Oxalate nephropathy after continuous infusion of high-dose Vitamin C as an adjunct to burn resuscitation

Michelle Buehner*, Jeremy Pamplin, Lynette Studer, Rhome L. Hughes, Booker T. King, John C. Graybill, Kevin K. Chung

*Corresponding author for this work

Research output: Contribution to journalArticlepeer-review

61 Scopus citations

Abstract

Fluid resuscitation is the foundation of management in burn patients and is the topic of considerable research. One adjunct in burn resuscitation is continuous, high-dose vitamin C (ascorbic acid) infusion, which may reduce fluid requirements and thus decrease the risk for over resuscitation. Research in preclinical studies and clinical trials has shown continuous infusions of high-dose vitamin C to be beneficial with decrease in resuscitative volumes and limited adverse effects. However, high-dose and low-dose vitamin C supplementation has been shown to cause secondary calcium oxalate nephropathy, worsen acute kidney injury, and delay renal recovery in non-burn patients. To the best of our knowledge, the authors present the first case series in burn patients in whom calcium oxalate nephropathy has been identified after high-dose vitamin C therapy.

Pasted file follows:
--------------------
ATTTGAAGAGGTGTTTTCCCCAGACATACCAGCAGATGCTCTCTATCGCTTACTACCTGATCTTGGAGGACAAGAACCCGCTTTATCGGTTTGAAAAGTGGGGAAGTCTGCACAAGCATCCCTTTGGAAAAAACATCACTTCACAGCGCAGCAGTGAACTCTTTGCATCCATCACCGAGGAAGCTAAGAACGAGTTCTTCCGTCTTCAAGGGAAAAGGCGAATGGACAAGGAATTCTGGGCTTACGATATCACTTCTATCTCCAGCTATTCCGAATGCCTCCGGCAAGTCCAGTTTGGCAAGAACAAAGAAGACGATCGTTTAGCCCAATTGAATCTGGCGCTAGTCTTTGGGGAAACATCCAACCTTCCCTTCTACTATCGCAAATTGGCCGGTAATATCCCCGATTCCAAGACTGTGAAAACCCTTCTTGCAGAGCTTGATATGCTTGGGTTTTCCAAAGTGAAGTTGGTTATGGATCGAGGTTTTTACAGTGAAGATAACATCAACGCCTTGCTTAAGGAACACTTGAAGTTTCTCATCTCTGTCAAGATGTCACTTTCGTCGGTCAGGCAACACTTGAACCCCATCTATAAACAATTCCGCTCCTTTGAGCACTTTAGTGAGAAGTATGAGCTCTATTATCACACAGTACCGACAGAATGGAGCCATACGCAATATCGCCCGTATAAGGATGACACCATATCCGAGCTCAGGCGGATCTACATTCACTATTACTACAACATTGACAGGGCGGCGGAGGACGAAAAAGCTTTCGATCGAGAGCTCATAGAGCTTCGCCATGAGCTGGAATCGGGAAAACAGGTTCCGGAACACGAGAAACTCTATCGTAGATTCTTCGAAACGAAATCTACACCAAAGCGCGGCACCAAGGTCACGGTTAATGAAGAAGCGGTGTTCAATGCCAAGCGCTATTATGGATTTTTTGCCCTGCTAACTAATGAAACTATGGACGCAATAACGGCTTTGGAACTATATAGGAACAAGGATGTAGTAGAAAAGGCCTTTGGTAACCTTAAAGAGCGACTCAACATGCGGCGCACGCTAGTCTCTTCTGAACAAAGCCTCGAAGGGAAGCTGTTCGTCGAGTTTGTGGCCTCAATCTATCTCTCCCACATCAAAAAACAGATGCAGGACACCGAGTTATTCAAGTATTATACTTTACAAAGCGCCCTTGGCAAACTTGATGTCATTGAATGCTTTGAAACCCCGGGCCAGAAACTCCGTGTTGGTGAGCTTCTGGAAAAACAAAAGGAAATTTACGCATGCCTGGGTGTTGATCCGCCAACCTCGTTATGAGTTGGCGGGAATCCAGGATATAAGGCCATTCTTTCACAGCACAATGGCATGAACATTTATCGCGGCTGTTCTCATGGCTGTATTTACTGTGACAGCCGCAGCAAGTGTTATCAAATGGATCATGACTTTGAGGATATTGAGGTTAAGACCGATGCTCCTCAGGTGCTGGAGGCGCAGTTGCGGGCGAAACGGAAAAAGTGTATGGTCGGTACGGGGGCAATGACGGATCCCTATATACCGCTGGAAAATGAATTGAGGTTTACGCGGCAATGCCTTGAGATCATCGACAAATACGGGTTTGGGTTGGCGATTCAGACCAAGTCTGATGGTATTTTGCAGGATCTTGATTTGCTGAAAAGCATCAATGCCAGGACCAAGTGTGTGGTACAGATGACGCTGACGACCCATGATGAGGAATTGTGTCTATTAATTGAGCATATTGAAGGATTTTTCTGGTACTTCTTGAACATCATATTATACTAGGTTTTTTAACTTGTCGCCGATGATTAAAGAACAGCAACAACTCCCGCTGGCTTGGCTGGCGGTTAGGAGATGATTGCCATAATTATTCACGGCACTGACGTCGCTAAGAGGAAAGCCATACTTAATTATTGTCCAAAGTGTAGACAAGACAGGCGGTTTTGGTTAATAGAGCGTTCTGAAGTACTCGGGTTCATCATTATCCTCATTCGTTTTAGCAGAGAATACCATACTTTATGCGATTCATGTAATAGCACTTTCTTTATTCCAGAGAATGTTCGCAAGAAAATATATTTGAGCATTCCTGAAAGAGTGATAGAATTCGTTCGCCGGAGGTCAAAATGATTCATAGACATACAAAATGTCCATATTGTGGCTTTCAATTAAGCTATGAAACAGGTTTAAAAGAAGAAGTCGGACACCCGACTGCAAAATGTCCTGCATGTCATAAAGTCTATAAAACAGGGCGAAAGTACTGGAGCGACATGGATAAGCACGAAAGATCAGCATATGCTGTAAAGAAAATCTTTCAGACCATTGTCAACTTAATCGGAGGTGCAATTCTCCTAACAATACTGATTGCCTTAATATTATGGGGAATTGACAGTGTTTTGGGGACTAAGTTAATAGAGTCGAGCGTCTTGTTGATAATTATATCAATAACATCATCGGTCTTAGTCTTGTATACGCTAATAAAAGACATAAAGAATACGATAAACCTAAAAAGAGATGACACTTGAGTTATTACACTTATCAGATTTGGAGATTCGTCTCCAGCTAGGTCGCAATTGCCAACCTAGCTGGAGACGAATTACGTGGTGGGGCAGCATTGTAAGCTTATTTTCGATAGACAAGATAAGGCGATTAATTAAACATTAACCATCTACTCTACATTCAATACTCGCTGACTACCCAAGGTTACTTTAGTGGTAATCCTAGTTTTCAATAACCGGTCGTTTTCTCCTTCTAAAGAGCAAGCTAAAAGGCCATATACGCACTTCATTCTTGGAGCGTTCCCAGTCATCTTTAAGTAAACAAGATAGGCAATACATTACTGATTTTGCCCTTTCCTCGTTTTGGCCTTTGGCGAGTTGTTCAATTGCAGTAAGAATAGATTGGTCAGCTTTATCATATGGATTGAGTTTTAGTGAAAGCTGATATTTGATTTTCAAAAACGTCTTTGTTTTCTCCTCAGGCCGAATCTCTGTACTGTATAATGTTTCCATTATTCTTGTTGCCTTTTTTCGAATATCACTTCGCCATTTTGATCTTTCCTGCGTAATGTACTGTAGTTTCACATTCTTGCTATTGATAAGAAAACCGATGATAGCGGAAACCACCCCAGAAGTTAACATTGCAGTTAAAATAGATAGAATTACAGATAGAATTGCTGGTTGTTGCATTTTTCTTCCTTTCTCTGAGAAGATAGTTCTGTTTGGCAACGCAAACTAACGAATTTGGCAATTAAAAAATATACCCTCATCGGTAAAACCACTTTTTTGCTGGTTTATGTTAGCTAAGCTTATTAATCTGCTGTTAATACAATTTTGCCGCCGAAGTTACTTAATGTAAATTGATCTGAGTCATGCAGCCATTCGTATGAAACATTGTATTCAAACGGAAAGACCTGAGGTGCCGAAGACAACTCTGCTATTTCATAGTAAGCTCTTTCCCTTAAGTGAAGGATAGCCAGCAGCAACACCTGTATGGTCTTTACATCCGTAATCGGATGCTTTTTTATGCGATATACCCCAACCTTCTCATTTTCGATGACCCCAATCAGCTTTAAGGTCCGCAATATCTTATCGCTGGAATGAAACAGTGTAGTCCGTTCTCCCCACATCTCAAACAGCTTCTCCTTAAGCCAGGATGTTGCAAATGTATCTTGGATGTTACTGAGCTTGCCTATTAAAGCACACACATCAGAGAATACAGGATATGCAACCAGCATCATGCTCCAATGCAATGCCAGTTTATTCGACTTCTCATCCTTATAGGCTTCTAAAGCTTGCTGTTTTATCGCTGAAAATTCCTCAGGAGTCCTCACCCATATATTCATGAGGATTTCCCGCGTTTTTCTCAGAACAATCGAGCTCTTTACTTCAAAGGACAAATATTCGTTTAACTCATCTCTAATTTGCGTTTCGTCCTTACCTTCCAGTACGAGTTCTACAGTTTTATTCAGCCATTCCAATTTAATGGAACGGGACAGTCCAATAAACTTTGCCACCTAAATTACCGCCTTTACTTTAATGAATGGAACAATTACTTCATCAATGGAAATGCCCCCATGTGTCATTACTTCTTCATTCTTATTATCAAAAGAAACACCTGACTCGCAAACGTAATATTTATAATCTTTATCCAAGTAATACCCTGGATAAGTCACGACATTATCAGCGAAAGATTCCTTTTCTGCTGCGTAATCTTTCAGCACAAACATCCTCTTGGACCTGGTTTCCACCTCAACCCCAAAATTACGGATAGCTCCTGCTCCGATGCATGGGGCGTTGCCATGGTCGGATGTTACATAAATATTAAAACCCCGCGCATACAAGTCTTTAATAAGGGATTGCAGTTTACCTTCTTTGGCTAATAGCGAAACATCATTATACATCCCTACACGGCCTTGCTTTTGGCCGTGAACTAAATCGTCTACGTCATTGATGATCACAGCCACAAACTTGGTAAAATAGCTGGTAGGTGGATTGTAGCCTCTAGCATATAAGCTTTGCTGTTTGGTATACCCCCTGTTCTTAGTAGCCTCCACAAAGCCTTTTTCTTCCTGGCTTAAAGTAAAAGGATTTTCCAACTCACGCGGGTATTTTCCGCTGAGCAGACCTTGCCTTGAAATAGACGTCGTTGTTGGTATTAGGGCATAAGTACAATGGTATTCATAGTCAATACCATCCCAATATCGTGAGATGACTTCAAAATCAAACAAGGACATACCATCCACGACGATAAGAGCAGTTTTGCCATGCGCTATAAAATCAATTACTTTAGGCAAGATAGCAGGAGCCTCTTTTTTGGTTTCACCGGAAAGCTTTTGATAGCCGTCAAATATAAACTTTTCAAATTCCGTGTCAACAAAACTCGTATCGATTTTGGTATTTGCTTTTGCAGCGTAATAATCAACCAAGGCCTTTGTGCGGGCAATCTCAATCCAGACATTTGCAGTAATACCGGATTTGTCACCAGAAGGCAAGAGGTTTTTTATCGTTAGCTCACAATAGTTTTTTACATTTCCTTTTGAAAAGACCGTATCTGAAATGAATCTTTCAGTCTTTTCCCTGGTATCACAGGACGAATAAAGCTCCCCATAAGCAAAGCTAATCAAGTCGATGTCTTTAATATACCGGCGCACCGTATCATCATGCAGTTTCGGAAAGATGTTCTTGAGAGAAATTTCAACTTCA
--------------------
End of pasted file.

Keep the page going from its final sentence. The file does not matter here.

Original languageEnglish
Pages (from-to)e374-e379
JournalJournal of Burn Care and Research
Volume37
Issue number4
DOIs
StatePublished - 1 Aug 2016
Externally publishedYes

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